Hawker suggests that contractors spell out for customers what kind of money they will save in the long run by purchasing high-end air filtration.

“You have to look at the life cycle costs,” said Hawker. “You can’t just look at the initial cost. To do it justice, you have to share with [the customer] the true cost.”

He said that an installation may cost more time and money, but, in the long run, equipment will be more efficient, and this will cut down on energy costs. It could also help prevent mechanical failures, which could save the customer money down the road.

If you can’t explain to the consumer why air filtration is so important, Homan suggest showing them. He said that contractors could use a laser particle counter to measure the number of particles per cubic feet for homeowners.

“The microscopic particles are what are really a problem,” Homan said. “What you can’t see is what is harmful.”

SITUATIONS AND SOLUTIONS

There are several situations where air filtration can be upgraded. Homan said that many schools are adopting better filtration systems. The goal is to keep students healthy and stop the spread of germs and viruses.

Another expanding market includes healthcare buildings, especially those that are for outpatient services, such as medical clinics and dentist offices.

Hawker said that there are several products now on the market that also help in eliminating odors such as cigarette smoke. These types of filters are perfect for bowling alleys, casinos, and bars, he notes.

Homan said that he has seen a demand for such products as electronic air cleaners and ultraviolet (UV) lights. He has also seen a demand for stand-alone HEPA filtration systems that do not work in conjunction with the HVAC system. These, he said, have sold very well and have been requested by individuals with breathing problems such as asthma and emphysema.

But not every application demands a high-end filtration system. Seyffer said that in many residential situations, filtration can be improved just by upgrading a consumer to a pleated air filter.

The filters typically used as original equipment in residential air handlers are flat-panel fiberglass pads. According to Camfil Farr, the surface of these filters will eventually become loaded with dirt and debris and increase the resistance to airflow. If the filter is not changed in a timely fashion, the resistance can become so high that the system actually pushes dirt through the filter. The common term for this process is “unloading.”

Pleated filters can minimize these problems, said Seyffer. “Because the filter fiber diameters are so much smaller and the media more closely packed than that of flat pads, these filters have a much higher small particle capture efficiency,” he said.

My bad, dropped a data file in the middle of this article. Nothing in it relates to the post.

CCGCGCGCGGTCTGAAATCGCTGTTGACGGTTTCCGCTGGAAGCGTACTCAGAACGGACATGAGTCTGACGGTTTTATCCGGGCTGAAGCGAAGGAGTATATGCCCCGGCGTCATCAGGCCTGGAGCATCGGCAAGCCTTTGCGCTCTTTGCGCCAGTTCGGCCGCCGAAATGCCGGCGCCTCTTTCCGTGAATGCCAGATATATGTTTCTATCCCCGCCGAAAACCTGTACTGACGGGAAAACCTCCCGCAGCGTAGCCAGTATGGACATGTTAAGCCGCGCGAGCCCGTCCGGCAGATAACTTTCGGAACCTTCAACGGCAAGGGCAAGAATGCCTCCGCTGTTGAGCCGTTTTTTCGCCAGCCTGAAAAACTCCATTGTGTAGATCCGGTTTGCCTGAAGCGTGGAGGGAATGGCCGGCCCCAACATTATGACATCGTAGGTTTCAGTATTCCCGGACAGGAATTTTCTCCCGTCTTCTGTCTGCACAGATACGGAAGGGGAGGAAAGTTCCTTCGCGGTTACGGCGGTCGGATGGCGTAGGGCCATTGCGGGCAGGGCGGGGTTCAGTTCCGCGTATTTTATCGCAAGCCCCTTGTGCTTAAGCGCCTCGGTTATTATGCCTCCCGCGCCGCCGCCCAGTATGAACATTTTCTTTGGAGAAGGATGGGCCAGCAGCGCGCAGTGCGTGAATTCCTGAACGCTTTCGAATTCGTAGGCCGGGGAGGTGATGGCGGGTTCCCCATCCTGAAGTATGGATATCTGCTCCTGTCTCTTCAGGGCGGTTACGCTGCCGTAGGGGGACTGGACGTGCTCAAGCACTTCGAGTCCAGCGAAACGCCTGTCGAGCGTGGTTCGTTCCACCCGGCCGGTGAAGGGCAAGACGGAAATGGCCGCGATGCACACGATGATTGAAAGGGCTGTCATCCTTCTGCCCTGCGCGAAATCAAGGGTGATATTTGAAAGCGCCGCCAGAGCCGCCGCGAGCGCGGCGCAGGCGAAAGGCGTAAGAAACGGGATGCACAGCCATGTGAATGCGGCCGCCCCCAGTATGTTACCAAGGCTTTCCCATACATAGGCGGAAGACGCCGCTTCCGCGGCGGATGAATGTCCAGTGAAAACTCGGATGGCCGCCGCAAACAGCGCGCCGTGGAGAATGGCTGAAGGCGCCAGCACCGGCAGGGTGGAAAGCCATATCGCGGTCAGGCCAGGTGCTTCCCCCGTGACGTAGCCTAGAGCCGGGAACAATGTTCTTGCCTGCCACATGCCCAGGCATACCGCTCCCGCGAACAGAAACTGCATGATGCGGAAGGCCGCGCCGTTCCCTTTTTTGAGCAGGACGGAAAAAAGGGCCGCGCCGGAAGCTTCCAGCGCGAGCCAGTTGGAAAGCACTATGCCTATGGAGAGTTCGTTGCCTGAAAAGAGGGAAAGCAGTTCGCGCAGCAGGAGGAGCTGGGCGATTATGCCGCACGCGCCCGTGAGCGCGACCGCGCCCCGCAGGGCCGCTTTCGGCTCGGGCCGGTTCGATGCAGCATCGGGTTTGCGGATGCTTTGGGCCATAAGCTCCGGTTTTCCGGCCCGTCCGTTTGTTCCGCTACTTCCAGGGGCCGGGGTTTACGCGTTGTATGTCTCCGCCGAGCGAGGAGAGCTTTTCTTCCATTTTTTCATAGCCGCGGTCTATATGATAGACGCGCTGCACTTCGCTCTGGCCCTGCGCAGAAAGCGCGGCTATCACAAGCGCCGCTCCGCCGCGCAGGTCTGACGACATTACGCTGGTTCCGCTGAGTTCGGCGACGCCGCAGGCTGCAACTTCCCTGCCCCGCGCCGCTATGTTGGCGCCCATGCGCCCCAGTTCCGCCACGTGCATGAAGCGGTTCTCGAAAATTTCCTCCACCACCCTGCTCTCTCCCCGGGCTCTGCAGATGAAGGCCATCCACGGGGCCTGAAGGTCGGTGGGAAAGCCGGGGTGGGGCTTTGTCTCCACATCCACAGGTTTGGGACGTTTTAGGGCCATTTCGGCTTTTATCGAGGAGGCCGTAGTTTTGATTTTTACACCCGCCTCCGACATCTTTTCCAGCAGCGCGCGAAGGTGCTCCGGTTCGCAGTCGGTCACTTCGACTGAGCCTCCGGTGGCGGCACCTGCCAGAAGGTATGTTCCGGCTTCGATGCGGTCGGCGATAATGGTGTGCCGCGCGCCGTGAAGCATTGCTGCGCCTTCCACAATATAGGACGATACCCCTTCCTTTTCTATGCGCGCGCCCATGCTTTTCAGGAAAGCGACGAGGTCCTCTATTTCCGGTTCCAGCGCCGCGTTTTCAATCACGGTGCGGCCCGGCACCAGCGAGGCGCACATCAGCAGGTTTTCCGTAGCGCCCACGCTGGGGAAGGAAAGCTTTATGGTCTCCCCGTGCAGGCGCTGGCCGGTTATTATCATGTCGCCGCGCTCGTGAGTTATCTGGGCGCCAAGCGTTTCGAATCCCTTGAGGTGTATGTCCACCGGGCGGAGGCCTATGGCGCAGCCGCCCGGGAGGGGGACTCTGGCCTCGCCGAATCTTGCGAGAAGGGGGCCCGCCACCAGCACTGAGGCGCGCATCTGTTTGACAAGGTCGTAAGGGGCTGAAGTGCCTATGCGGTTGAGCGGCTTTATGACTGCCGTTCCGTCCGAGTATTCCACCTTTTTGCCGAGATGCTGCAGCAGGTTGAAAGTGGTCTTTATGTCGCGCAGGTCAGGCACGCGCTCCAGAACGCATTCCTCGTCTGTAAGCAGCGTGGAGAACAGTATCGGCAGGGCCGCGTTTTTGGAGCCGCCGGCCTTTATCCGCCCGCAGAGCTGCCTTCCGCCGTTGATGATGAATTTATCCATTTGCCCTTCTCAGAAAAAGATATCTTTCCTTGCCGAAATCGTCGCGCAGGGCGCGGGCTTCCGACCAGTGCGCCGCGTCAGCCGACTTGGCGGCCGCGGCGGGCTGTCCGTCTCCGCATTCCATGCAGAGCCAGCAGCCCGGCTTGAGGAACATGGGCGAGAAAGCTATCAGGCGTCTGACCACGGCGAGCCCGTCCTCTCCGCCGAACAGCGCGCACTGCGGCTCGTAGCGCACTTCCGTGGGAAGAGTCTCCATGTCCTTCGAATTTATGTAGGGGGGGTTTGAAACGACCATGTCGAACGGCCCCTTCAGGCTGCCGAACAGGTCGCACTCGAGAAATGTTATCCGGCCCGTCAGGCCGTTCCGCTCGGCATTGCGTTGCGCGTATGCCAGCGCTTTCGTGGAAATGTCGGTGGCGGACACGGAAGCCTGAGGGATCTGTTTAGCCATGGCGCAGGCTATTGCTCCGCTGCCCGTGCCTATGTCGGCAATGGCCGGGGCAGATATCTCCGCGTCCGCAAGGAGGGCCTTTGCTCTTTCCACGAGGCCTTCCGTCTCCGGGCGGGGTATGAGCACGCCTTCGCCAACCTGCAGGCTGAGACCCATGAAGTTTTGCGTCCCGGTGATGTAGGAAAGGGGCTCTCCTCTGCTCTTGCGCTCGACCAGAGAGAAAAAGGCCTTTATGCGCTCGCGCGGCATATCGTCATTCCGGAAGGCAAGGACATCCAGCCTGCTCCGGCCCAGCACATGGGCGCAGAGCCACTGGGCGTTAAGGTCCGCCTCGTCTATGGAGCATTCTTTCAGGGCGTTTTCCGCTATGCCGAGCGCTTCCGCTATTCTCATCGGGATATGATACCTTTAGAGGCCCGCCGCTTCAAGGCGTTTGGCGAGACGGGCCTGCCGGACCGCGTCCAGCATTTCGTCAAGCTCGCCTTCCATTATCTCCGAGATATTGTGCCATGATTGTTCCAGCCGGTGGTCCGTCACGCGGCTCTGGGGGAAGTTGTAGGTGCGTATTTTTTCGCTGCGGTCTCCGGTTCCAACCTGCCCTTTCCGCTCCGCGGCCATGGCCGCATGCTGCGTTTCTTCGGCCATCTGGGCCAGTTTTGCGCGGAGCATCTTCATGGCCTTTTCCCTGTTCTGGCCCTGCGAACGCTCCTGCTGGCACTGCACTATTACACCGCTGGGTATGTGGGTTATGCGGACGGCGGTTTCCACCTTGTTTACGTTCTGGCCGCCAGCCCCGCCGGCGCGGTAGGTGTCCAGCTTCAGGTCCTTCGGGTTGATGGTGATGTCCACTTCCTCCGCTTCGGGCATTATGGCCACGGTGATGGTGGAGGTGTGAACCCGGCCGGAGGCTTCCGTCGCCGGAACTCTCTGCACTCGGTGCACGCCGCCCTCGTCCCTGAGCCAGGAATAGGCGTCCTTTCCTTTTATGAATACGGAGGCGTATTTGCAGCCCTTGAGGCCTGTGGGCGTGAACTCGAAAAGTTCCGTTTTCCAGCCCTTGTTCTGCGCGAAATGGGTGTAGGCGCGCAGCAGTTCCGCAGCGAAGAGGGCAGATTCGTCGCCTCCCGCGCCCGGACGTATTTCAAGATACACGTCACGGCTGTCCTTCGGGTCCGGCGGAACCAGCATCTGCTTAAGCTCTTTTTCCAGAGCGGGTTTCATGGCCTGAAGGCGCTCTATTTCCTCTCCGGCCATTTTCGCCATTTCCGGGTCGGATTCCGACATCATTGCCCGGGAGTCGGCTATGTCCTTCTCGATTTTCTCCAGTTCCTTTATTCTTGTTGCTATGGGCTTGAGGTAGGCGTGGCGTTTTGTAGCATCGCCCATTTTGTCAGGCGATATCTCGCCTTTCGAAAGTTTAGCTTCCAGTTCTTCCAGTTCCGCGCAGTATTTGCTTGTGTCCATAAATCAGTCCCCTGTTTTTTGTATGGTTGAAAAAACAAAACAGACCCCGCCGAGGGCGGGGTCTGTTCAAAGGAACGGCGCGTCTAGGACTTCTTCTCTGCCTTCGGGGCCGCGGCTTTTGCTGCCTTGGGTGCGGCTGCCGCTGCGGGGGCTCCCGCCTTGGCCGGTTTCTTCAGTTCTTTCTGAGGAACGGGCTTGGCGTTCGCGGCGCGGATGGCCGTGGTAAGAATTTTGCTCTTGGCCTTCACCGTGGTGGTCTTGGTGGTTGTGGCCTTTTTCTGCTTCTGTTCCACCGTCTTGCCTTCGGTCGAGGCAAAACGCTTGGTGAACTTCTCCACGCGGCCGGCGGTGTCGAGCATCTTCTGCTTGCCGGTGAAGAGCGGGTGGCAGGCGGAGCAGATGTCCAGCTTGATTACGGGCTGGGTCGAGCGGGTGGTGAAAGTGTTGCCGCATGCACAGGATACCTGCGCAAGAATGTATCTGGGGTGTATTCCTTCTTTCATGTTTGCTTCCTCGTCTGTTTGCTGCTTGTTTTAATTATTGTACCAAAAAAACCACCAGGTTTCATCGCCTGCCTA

He also noted that pleated filters have an expanded media surface area, which can ensure that the filter’s resistance to airflow does not tax the system blower.

With Minimum Efficiency Reporting Values (MERVs), consumers can also get a better idea of how well their air filter performs. The MERV system has been used more in the commercial market, but is now beginning to be used for more residential applications. Under ASHRAE Standard 52.2, filter performance is measured based on efficiency specific to particle sizes. It addresses airborne contaminants in 12 specific particle ranges. The smallest particle of evaluation is 0.3 microns in size, the largest over 7 microns.

Camfil Farr said that typical pleated filters will have a MERV ranging from six to eight. Flat panel filters, on the other hand, have a MERV of about three to five.

Seyffer said that contractors’ need to ask their consumers what their goal is when it comes to air filtration. If allergies and bacteria are a concern, Seyffer said that pleated filters can do a quite thorough job of eliminating these kinds of particulates.

“Air filtration, when combined with proper A/C system operation, can reduce these contaminants to manageable levels,” he said. “Over 98 percent of all bacteria known to man are over 3.0 microns in size. Molds are actually quite larger than bacteria, with the vast majority over 3.0 microns.”

Seyffer noted that pleated filters have an excellent efficiency on particles of this size. In fact, the initial efficiency of a MERV 7 pleated panel filter on 3.0-micron-sized particles is over 60 percent and quickly rises to an efficiency of above 80 percent within days of the application. He said that these filters can actually become more efficient over time as dirt becomes part of the particle capture.

For more information, visit www.camfilfarr.info (website).

Publication date: 12/23/2002